Recent years have seen increasing pressure in the American Anthropological Association (AAA) and many other professional academic associations to discuss alleged Israeli violations of academic freedom and human rights, and to move toward sanctioning Israel. More than 1,100 anthropologists, many of whom are AAA members, have now signed a petition asking the AAA to undertake a boycott of Israel. This particular position, along with the perspectives of others encouraged AAA to consider how it might best engage with the issues the situation in Israel/Palestine raises. On August 1, 2014, the AAA Executive Board announced the formation of the Task Force on the AAA Engagement on Israel/Palestine (hereinafter referred to simply as the Task Force, or TFIP). The Task Force was charged with helping the Executive Board consider the nature and extent to which AAA might contribute – as an Association – to addressing the issues that the Israel/Palestine conflict raises.
The Task Force on AAA Engagement on Israel-Palestine issued its final report today. It is a long and thorough report, so I won’t attempt to summarize the whole thing. (There is already an “executive summary” in the report itself.) But as someone who has followed the issue for a long time, both through the extensive coverage here on Savage Minds as well as on the blog of the Anthropologists for the Boycott of Israeli Academic Institutions, and who is therefore suffering from “BDS fatigue” from the repetitive nature of some of the discussions, I still found much that was new and interesting in this report. Even with regard to topics that I am already somewhat familiar with, the report provides examples from the daily lives of academics working in the region which bring these issues to life. Accordingly, what I have assembled below is a rather idiosyncratic selection of highlights from the report, based on what jumped out at me and got my attention, along with some comments and reflections of my own. I hope it will encourage more people to read the full report.1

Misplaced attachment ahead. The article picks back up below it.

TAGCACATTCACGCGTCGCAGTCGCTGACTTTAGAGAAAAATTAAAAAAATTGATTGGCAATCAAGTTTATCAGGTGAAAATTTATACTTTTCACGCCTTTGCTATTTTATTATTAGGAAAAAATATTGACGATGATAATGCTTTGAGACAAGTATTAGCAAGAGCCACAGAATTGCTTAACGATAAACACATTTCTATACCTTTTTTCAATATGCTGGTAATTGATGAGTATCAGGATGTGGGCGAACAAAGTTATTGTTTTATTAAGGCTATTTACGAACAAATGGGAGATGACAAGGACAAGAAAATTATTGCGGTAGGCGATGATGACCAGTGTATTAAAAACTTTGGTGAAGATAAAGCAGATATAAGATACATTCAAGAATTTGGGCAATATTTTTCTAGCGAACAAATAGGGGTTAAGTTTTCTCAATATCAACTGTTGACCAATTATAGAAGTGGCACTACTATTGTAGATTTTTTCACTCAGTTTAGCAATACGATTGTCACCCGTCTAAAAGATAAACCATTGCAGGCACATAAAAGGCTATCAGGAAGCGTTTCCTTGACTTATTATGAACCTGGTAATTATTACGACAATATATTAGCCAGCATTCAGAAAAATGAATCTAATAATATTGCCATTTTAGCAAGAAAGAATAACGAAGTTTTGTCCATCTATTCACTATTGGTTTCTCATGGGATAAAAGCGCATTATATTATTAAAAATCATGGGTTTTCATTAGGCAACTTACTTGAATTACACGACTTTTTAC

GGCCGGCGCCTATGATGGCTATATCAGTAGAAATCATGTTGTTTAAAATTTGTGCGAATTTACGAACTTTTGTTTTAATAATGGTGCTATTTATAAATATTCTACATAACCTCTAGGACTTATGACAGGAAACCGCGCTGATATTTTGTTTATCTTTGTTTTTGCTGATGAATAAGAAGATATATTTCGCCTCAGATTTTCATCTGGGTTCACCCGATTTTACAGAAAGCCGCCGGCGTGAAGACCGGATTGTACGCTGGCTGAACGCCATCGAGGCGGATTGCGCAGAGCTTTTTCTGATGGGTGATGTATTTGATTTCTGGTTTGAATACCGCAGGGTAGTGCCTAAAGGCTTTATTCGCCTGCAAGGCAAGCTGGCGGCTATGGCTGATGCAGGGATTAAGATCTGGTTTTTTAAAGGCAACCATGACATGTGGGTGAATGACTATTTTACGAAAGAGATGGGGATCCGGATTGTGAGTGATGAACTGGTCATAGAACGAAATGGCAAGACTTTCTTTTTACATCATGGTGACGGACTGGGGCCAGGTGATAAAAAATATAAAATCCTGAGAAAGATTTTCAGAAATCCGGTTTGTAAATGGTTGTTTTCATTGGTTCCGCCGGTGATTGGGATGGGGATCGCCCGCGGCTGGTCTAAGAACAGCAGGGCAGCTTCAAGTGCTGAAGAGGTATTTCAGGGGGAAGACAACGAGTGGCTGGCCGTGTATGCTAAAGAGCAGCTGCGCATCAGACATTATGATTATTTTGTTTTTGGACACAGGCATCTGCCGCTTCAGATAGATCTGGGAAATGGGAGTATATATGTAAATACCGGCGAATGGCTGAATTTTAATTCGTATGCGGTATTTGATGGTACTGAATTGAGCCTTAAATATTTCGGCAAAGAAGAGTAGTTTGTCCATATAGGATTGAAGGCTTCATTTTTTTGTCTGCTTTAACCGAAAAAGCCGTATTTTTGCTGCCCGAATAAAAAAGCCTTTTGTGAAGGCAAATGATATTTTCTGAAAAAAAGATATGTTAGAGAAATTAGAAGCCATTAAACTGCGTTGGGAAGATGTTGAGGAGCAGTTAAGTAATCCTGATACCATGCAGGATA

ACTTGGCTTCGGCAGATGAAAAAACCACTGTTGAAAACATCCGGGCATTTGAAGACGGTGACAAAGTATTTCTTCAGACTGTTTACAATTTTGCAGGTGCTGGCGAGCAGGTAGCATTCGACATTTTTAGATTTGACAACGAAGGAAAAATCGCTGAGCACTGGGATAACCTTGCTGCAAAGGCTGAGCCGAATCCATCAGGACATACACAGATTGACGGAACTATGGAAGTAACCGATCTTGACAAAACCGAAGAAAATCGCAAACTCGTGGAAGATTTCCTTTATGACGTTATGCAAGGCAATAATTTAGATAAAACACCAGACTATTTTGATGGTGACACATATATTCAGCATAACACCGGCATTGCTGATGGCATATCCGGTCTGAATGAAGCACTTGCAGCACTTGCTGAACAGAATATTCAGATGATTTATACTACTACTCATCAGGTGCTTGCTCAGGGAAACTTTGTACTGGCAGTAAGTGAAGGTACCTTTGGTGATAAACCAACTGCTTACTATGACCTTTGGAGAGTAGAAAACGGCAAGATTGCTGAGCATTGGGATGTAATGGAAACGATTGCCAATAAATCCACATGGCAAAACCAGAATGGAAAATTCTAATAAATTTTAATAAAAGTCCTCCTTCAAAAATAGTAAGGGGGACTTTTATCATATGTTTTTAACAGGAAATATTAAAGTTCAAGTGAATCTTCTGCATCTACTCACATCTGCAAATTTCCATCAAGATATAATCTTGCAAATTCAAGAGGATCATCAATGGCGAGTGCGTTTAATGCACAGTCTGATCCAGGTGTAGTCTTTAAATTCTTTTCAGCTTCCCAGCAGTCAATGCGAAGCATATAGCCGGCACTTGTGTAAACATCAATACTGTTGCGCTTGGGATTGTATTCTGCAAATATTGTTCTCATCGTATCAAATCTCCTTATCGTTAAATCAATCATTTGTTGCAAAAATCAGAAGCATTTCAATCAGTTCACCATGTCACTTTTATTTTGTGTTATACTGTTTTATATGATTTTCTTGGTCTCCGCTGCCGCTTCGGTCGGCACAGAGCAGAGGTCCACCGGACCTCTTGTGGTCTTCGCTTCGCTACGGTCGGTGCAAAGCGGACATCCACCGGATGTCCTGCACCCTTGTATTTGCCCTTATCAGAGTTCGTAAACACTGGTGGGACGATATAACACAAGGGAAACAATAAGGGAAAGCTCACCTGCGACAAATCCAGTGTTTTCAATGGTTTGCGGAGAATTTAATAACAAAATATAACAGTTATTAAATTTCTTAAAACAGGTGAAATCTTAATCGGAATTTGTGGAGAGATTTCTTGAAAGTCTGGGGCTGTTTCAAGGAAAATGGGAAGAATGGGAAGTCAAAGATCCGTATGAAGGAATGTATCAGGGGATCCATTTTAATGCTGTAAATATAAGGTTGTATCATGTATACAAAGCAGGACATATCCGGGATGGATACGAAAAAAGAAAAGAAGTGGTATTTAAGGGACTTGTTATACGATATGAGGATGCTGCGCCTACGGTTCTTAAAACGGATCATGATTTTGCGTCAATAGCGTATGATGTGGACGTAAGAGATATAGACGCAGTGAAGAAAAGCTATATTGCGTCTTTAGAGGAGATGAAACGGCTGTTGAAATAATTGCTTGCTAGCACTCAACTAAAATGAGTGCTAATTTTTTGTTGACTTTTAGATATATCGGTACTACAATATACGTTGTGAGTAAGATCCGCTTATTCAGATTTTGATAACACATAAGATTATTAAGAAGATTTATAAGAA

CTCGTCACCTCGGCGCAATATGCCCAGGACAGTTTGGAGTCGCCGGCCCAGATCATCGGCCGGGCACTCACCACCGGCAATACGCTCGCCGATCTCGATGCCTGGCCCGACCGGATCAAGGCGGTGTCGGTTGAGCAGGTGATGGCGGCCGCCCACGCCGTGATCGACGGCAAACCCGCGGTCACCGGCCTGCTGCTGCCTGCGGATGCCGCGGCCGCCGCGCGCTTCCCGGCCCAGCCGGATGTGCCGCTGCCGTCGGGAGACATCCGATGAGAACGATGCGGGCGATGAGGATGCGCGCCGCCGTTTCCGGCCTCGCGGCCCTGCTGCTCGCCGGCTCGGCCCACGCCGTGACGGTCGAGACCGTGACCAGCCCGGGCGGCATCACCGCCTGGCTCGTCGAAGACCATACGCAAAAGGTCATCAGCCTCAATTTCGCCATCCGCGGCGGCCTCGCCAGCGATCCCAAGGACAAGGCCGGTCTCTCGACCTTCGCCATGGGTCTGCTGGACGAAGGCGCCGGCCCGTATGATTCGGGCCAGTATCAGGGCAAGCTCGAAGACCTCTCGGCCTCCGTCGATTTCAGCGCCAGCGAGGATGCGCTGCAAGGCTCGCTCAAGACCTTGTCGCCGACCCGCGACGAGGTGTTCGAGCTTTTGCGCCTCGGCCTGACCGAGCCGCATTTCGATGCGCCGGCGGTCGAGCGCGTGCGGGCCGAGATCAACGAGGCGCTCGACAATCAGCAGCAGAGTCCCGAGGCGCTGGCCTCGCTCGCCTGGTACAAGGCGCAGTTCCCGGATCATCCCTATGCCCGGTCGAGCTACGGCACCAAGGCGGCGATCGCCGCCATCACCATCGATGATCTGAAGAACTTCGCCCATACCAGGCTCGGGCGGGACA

This is the first of a series of articles that I will be posting this month as a guest-contributor for Savage Minds. In each post I will be sharing some preliminary and open-ended reflections relating to my research on Tibetan diaspora, esotericism, and the globalization of Tibetan culture. This week, I’d like to introduce readers to the non-celibate Tibetan religious specialists known as ngakpa (literally mantra or ‘spell’-users in Tibetan, sngags pa) who are the focus of my current doctoral dissertation fieldwork with Tibetan refugees in India and Nepal.